INDIANAPOLIS – When Jared Butler left Alabama in the summer of 2018, enrolling in Baylor just before his freshman year began, he entered a somewhat middle program, one that did not reach the NCAA tournament last season and was known for early stage flameouts.
His eyes were fixed on what was in front of him – competing for a starting job, adjusting to college and winning as many games as possible.
A trip to the Final Four seemed just as unlikely as a trip to the moon.
“Can I believe it three years ago?” Butler said Friday. “No.”
But the Bears arrived here not only for the Final Four for the first time since 1950, but one step closer to winning their first national championship. They looked part on Saturday night, overtaking Houston, 78-59, in the national semifinals, rediscovering their shot from the dead eye with 3 points and releasing a tight defense.
The win moved Baylor to the title game on Monday night against undefeated Gonzaga, which beat UCLA in a thriller which ended with Jalen Suggs hitting a three-pointer as time ran out in overtime. That set the game four months in the making, and the Baylor-Gonzaga game here in Indianapolis was canceled in December just 90 minutes before the tipof due to positive cases in the Baylor program. The atmosphere for that game, which would set the teams that ranked the Top 25 best polls for most of the season, would almost certainly not meet expectations.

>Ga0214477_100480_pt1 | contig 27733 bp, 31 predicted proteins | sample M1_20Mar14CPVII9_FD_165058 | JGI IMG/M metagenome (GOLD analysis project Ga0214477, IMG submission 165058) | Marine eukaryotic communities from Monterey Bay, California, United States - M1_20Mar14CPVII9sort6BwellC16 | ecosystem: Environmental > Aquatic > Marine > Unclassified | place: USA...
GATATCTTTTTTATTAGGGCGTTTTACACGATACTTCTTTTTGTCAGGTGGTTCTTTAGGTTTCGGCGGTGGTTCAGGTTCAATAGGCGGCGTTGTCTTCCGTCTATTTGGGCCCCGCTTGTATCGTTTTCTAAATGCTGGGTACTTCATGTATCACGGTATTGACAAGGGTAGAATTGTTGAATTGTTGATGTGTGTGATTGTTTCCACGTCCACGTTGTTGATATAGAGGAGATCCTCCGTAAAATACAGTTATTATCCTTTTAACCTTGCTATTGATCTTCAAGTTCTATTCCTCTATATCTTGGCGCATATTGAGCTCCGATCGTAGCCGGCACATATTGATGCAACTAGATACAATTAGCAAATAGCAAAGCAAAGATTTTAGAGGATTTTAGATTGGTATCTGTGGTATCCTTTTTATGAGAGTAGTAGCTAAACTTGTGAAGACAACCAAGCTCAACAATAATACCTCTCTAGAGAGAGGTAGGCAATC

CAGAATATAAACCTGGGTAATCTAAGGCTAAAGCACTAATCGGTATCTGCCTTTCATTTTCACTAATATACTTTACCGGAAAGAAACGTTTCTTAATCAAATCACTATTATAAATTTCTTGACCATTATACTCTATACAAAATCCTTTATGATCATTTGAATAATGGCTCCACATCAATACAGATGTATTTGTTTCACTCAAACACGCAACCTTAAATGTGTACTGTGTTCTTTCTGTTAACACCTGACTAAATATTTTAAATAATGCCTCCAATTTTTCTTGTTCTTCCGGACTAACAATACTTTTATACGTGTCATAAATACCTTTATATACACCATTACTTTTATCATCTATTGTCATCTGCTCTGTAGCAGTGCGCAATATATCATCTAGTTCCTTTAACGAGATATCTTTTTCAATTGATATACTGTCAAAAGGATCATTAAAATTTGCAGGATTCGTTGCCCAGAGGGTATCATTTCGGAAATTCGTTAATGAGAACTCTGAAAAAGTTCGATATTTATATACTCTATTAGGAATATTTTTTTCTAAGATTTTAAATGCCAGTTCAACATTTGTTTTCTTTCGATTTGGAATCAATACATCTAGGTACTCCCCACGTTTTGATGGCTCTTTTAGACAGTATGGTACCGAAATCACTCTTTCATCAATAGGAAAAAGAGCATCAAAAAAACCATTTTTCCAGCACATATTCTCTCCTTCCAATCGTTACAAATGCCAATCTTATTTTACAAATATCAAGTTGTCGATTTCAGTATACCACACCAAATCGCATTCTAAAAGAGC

The modern Final Fours have long since grown into mere basketball matches into mega events that are played at cavernous football stadiums and are accompanied by entertainment over the weekend. Tipofi, accompanied by a sea of flashes, carry tangible energy.
This one was noticeably dampened by the pandemic, from the absence of a crowd of fans passing through downtown Indianapolis on Friday night, to the large curtain that split Lucas Oil Stadium in half – limiting the crowd to less than 10,000. (The semifinals drew a record 72,238 here in 2015)
Also absent, as they were throughout the tournament, were the fans and bands of the team – such a basic component for a men’s tournament that the NCAA, through its television contract, is required to transport them to the Final Four.
“We still seem to be playing basketball,” Butler said. “We’re going back to the hotel. It’s just us, we team. And we just got one mission, one goal. I think it’s going to sink later in life or maybe in the two months since I’ll be, roughly, wow, really in the state championship game. “
In an attempt to create a more common aesthetic for television, organizers have filled a host of blanks with cardboard cutouts – often including famous school basketball players. Several places were taken by Caczie Russell of Michigan, Fab Five and newer star Trey Burke. Elgin Baylor, in a University of Seattle jersey, took another. Like the amazingly well-shaven Justin Turner – in his Cal State Fullerton baseball uniform.